Fig season has arrived in France! The daintier, sweeter variety indigenous to France are at their peak although the larger imports from Greece and Turkey are not a bad snack either. I’ve been waiting months to test out a recipe in Jamie Oliver’s Happy Days with the Naked Chef for months now. ‘Tis the season! It’s a sensually simple salad of figs, buffalo mozzarella, and prosciutto di parma. I slit an x on the top of the figs and gently squeezed them to reveal their velvety flesh. Arrange on a platter with sliced buffalo mozzarella. Next, a few ribbons of jambon du parma were weaved organically between the figs. A nice handful of basil thrown on top, a drizzle of best quality extra-virgin olive oil, sea salt and pepper. And there you have a sensationally seasonal first course.
I never tasted panna cotta until about a year into Paris, in the early ‘wining and dining’ days of my courtship with C. After a beautifully prepared Italian dinner at Swan et Vincent, a neighborhood restaurant in the Bastille quartier, he ordered panna cotta for dessert. It came to our table humbly in a ramekin with a veil of raspberry coulis. But its simplicity was a marvel! It had the luxurious texture of a proper pudding, but with an absolutely pure taste of cream, milk, and vanilla bean. Panna cotta is to pudding as gelato is to ice cream. Panna cota and gelato showcase the flavor of their ingredients without being weighed down with eggs. And luckily, for the humble home cook, this makes it a lot easier to make, too!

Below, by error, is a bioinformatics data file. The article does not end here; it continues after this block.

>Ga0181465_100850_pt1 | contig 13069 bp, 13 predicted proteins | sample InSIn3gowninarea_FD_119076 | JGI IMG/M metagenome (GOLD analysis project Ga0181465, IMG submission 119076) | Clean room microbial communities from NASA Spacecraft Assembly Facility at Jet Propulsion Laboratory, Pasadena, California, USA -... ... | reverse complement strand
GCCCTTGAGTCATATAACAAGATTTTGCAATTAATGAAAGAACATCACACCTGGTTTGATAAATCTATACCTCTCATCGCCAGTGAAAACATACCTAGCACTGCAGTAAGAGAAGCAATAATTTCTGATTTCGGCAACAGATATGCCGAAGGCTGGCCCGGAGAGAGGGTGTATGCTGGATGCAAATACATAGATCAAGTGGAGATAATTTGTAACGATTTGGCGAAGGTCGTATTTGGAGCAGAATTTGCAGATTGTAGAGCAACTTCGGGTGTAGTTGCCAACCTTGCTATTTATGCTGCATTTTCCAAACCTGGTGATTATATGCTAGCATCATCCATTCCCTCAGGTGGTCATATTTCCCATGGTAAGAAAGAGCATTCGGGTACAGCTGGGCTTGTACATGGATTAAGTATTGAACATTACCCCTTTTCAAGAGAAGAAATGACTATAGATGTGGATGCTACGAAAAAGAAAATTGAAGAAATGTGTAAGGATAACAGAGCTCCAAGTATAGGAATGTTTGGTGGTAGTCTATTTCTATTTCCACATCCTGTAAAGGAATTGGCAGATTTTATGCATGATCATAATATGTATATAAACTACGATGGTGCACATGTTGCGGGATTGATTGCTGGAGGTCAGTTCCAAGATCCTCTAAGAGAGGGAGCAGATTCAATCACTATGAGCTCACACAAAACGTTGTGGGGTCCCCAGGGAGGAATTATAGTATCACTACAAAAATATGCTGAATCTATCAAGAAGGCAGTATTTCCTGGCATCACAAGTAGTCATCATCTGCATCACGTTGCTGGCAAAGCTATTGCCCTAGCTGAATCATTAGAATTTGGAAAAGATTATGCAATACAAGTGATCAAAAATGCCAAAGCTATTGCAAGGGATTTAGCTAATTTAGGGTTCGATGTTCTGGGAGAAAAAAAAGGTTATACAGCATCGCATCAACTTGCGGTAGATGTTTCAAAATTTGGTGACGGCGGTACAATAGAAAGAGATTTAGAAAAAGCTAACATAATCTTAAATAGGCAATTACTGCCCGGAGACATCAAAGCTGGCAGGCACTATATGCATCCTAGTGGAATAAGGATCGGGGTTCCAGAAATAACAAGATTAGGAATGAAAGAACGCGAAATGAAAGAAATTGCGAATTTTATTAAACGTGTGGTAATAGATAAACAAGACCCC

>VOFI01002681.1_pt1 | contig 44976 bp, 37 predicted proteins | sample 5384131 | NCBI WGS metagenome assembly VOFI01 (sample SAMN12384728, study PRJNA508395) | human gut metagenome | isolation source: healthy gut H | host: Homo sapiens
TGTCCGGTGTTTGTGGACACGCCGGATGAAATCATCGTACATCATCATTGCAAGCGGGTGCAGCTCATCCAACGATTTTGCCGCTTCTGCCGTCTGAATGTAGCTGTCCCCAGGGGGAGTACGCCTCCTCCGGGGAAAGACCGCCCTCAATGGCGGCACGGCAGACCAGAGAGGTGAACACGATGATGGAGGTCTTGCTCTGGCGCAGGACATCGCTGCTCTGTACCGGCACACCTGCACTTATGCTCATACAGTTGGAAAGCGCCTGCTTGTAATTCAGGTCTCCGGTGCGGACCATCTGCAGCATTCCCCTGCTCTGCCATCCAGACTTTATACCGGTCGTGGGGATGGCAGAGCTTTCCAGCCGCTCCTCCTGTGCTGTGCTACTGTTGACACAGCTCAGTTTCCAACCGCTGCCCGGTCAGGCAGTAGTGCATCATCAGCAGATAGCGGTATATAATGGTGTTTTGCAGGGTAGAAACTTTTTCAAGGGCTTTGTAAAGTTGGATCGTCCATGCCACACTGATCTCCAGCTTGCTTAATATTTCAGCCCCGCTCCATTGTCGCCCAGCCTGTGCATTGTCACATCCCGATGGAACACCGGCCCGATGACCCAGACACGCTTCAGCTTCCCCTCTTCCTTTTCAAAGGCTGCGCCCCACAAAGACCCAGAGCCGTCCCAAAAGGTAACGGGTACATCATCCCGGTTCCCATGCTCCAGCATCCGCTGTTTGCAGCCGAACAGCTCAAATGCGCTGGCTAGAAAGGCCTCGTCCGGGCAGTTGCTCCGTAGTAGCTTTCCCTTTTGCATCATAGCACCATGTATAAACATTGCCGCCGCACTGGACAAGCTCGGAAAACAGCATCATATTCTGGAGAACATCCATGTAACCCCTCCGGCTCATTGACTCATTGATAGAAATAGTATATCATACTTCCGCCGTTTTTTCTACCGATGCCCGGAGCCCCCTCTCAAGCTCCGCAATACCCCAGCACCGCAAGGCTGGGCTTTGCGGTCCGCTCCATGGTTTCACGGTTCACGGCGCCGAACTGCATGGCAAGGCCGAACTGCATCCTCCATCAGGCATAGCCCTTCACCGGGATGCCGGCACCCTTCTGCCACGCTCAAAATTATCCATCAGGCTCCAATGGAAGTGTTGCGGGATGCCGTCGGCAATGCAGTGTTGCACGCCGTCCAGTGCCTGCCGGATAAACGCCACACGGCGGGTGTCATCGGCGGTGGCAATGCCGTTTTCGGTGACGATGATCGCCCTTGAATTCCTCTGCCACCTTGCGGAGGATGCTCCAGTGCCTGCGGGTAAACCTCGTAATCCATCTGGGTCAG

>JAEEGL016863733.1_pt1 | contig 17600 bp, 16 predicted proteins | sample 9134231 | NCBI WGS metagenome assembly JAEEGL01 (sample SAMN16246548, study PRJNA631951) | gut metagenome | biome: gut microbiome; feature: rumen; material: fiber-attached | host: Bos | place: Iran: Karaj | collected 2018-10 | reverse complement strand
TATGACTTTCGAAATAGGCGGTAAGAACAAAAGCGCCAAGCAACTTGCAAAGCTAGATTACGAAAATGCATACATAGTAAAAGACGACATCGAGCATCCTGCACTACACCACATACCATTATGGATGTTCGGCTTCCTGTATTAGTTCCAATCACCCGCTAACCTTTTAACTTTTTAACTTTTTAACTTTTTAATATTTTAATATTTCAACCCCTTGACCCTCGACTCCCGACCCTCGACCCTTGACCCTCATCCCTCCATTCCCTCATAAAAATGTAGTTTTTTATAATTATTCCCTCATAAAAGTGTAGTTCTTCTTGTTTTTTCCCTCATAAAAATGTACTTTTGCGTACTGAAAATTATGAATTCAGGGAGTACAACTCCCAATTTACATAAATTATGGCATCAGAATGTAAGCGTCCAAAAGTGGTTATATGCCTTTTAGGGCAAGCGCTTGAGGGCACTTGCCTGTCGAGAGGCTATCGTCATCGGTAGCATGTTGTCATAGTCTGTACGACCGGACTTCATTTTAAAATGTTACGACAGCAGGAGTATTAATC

I hold no grudges against animal hooves, but the inclusion of gelatin in recipes always intimidated me a bit before making this. But much like quinoa or fennel, it was just a matter of time and a good recipe to take away any culinary fear! A basic mixture of cream, milk, and sugar is heated until warm enough to melt good-quality dark chocolate and the softened gelatin. If you are more vanilla than chocolate, the chocolate can easily be replaced with a halved and seeded vanilla bean. The mixture is poured into individual cups and chilled. I do not know who I am quoting when I say this (too much Saveur Magazine), but the finished panna cotta should have the ‘wobble of a woman’s breast’. And remember, respect for quality, pure ingredients will leave you with an exceptional result every time! Enjoy!